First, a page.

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People with OCD are finding community and support on TikTok

Dr. Tatyana Mestechkina is quoted in this article "People with OCD are finding community and support on TikTok" By Isabelle Jani -Friend

Clinical psychologist and OCD specialist, Dr Tatyana Mestechkina, believes that these kinds of online communities can be extremely valuable. “When people are open about their experiences, they can start to accept their condition and work on overcoming shame,” she says. “These online spaces can allow people to feel validated, understood and less alone.”

However, TikTok videos about mental health issues do have the potential to be harmful. “It can perpetuate misinformation, minimise the condition, and trigger others with OCD, even becoming a source of unhelpful reassurance which can exacerbate OCD symptoms,” she says. “There is also a risk that people may turn to these videos as a way of compulsively checking their progress against others, which can further fuel the condition.”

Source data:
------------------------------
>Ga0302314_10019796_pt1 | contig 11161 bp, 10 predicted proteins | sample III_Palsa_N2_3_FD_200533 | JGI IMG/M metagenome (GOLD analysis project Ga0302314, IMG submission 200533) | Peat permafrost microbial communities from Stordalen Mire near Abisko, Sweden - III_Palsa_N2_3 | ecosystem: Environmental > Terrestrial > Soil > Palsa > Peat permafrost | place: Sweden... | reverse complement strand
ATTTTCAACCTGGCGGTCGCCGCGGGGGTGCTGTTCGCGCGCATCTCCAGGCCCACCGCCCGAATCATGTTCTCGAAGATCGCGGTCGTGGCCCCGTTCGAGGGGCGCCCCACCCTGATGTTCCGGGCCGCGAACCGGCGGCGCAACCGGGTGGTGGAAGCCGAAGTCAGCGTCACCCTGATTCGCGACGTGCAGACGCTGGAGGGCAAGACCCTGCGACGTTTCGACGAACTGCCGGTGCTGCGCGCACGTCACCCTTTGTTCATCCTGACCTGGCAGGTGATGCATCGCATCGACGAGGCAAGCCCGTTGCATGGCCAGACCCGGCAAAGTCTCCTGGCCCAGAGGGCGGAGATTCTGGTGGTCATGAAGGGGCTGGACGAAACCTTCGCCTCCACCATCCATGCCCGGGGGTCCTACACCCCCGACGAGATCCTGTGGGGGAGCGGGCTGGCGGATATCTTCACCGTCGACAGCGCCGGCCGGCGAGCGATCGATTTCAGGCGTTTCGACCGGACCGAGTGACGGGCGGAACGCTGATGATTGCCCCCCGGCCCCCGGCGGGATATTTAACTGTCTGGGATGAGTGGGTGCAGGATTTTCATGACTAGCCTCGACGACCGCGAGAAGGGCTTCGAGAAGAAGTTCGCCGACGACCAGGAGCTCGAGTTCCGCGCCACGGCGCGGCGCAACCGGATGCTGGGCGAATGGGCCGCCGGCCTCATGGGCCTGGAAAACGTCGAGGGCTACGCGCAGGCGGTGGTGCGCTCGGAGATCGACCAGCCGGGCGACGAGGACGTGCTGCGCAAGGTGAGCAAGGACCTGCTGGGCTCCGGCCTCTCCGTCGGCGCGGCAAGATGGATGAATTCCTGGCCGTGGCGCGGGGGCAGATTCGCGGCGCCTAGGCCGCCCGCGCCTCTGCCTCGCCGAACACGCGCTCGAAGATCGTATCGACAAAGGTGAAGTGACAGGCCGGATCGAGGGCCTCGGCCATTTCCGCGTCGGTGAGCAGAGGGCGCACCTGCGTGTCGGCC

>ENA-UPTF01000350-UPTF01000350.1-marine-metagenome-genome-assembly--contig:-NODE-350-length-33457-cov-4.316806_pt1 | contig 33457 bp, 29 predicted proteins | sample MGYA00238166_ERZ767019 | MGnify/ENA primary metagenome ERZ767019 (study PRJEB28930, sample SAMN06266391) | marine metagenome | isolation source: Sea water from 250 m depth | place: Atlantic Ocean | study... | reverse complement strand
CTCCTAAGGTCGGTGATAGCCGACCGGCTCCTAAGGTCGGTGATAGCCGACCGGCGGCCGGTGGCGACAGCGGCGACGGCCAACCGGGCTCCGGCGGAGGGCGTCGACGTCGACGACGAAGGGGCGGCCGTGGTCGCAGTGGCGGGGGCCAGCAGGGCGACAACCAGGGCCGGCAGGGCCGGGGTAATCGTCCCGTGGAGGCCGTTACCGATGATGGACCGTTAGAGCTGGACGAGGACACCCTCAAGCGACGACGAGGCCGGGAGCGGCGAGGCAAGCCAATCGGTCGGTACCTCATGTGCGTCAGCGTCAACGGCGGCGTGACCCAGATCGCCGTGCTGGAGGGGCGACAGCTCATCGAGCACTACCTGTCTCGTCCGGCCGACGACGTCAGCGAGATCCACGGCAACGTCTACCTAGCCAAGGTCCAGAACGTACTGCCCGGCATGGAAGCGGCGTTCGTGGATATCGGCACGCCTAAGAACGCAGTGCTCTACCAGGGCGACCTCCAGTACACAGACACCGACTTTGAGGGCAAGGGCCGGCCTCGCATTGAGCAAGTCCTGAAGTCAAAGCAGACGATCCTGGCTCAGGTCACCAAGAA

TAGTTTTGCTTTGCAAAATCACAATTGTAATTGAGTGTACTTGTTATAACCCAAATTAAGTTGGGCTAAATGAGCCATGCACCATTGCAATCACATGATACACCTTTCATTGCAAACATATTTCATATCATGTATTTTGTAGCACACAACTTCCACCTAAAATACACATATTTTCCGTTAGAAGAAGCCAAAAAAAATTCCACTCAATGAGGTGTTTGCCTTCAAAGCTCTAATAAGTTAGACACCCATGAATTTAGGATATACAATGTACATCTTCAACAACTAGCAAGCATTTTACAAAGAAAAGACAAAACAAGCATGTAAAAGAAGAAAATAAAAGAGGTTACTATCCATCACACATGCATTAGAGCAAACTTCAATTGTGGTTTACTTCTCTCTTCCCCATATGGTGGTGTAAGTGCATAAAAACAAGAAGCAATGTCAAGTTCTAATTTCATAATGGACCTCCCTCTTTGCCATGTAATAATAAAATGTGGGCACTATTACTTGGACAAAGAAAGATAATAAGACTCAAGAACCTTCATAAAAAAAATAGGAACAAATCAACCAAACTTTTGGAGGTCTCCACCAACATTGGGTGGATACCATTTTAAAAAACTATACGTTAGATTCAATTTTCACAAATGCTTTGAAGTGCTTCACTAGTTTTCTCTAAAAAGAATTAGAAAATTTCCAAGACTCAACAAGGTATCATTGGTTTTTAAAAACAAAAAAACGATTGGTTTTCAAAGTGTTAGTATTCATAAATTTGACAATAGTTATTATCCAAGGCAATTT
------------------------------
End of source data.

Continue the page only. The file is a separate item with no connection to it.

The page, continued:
The #OCD thread certainly has the capacity to platform inaccurate and misleading content. One particularly successful thread of videos sees users line up aesthetically pleasing items in a perfect row, or hoover perfect vacuum lines into the carpet, or colour coordinate their food, and caption them ‘cured’ in relation to supposed OCD. “OCD is not an adjective,’ Dr Mestechkina warns. “If people misuse it in TikTok videos to refer to tendencies of being clean or organised, it can be very invalidating to people who experience great pain from it.”


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